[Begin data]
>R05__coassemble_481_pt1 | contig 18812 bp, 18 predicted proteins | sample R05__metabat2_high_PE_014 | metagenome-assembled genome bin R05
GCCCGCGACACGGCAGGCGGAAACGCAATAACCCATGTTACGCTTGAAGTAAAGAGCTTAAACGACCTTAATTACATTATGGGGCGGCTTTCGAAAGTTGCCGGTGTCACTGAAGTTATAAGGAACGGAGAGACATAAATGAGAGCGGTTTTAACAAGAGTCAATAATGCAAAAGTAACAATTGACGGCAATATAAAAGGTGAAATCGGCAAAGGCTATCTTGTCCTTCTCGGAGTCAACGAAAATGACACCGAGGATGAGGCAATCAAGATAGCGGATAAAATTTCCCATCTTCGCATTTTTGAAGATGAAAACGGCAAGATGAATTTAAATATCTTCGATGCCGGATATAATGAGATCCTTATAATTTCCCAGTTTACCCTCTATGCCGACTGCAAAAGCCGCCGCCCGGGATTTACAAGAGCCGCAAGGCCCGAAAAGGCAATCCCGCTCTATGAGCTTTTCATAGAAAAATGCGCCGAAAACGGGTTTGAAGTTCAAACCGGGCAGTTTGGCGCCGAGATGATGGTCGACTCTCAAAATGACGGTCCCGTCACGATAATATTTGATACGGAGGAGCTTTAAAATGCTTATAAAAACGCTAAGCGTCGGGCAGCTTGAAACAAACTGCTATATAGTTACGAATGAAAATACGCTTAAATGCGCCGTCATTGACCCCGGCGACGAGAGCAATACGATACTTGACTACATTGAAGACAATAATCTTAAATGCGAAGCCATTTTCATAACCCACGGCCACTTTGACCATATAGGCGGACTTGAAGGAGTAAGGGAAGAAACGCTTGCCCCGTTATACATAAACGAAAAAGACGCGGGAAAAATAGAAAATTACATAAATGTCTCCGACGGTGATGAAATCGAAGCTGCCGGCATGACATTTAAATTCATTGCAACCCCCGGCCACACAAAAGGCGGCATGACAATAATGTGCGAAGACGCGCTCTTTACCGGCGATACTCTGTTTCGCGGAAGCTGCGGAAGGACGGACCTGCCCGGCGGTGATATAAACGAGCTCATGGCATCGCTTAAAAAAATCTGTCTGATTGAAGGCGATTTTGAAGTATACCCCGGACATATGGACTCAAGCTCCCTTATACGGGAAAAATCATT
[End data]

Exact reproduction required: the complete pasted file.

>R05__coassemble_481_pt1 | contig 18812 bp, 18 predicted proteins | sample R05__metabat2_high_PE_014 | metagenome-assembled genome bin R05
GCCCGCGACACGGCAGGCGGAAACGCAATAACCCATGTTACGCTTGAAGTAAAGAGCTTAAACGACCTTAATTACATTATGGGGCGGCTTTCGAAAGTTGCCGGTGTCACTGAAGTTATAAGGAACGGAGAGACATAAATGAGAGCGGTTTTAACAAGAGTCAATAATGCAAAAGTAACAATTGACGGCAATATAAAAGGTGAAATCGGCAAAGGCTATCTTGTCCTTCTCGGAGTCAACGAAAATGACACCGAGGATGAGGCAATCAAGATAGCGGATAAAATTTCCCATCTTCGCATTTTTGAAGATGAAAACGGCAAGATGAATTTAAATATCTTCGATGCCGGATATAATGAGATCCTTATAATTTCCCAGTTTACCCTCTATGCCGACTGCAAAAGCCGCCGCCCGGGATTTACAAGAGCCGCAAGGCCCGAAAAGGCAATCCCGCTCTATGAGCTTTTCATAGAAAAATGCGCCGAAAACGGGTTTGAAGTTCAAACCGGGCAGTTTGGCGCCGAGATGATGGTCGACTCTCAAAATGACGGTCCCGTCACGATAATATTTGATACGGAGGAGCTTTAAAATGCTTATAAAAACGCTAAGCGTCGGGCAGCTTGAAACAAACTGCTATATAGTTACGAATGAAAATACGCTTAAATGCGCCGTCATTGACCCCGGCGACGAGAGCAATACGATACTTGACTACATTGAAGACAATAATCTTAAATGCGAAGCCATTTTCATAACCCACGGCCACTTTGACCATATAGGCGGACTTGAAGGAGTAAGGGAAGAAACGCTTGCCCCGTTATACATAAACGAAAAAGACGCGGGAAAAATAGAAAATTACATAAATGTCTCCGACGGTGATGAAATCGAAGCTGCCGGCATGACATTTAAATTCATTGCAACCCCCGGCCACACAAAAGGCGGCATGACAATAATGTGCGAAGACGCGCTCTTTACCGGCGATACTCTGTTTCGCGGAAGCTGCGGAAGGACGGACCTGCCCGGCGGTGATATAAACGAGCTCATGGCATCGCTTAAAAAAATCTGTCTGATTGAAGGCGATTTTGAAGTATACCCCGGACATATGGACTCAAGCTCCCTTATACGGGAAAAATCATT